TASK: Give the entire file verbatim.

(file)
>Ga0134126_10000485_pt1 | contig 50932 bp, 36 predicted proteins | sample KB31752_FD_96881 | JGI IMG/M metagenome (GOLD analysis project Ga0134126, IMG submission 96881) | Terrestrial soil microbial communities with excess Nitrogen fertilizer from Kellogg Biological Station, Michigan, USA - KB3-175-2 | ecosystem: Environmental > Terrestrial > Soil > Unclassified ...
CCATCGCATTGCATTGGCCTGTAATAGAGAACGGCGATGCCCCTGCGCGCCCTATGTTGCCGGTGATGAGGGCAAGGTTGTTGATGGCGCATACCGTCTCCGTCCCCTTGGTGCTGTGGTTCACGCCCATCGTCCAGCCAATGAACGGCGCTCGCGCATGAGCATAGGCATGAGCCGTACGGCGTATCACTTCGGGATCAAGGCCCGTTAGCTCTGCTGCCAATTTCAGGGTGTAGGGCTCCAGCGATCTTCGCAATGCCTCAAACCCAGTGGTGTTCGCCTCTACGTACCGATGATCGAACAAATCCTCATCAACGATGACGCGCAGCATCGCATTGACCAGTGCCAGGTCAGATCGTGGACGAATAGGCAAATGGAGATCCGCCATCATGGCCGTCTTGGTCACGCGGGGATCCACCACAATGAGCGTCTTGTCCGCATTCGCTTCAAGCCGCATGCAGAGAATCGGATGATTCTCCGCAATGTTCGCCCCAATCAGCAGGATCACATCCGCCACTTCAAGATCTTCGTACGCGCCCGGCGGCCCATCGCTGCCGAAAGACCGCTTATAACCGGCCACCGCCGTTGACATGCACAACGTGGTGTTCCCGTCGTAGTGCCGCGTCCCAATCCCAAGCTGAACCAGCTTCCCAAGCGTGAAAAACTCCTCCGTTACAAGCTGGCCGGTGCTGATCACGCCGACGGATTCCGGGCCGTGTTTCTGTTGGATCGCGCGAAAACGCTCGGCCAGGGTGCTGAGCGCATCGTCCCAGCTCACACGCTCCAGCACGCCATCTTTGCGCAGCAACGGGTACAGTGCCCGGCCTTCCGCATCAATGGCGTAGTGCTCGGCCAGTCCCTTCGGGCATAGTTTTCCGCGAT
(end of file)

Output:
>Ga0134126_10000485_pt1 | contig 50932 bp, 36 predicted proteins | sample KB31752_FD_96881 | JGI IMG/M metagenome (GOLD analysis project Ga0134126, IMG submission 96881) | Terrestrial soil microbial communities with excess Nitrogen fertilizer from Kellogg Biological Station, Michigan, USA - KB3-175-2 | ecosystem: Environmental > Terrestrial > Soil > Unclassified ...
CCATCGCATTGCATTGGCCTGTAATAGAGAACGGCGATGCCCCTGCGCGCCCTATGTTGCCGGTGATGAGGGCAAGGTTGTTGATGGCGCATACCGTCTCCGTCCCCTTGGTGCTGTGGTTCACGCCCATCGTCCAGCCAATGAACGGCGCTCGCGCATGAGCATAGGCATGAGCCGTACGGCGTATCACTTCGGGATCAAGGCCCGTTAGCTCTGCTGCCAATTTCAGGGTGTAGGGCTCCAGCGATCTTCGCAATGCCTCAAACCCAGTGGTGTTCGCCTCTACGTACCGATGATCGAACAAATCCTCATCAACGATGACGCGCAGCATCGCATTGACCAGTGCCAGGTCAGATCGTGGACGAATAGGCAAATGGAGATCCGCCATCATGGCCGTCTTGGTCACGCGGGGATCCACCACAATGAGCGTCTTGTCCGCATTCGCTTCAAGCCGCATGCAGAGAATCGGATGATTCTCCGCAATGTTCGCCCCAATCAGCAGGATCACATCCGCCACTTCAAGATCTTCGTACGCGCCCGGCGGCCCATCGCTGCCGAAAGACCGCTTATAACCGGCCACCGCCGTTGACATGCACAACGTGGTGTTCCCGTCGTAGTGCCGCGTCCCAATCCCAAGCTGAACCAGCTTCCCAAGCGTGAAAAACTCCTCCGTTACAAGCTGGCCGGTGCTGATCACGCCGACGGATTCCGGGCCGTGTTTCTGTTGGATCGCGCGAAAACGCTCGGCCAGGGTGCTGAGCGCATCGTCCCAGCTCACACGCTCCAGCACGCCATCTTTGCGCAGCAACGGGTACAGTGCCCGGCCTTCCGCATCAATGGCGTAGTGCTCGGCCAGTCCCTTCGGGCATAGTTTTCCGCGAT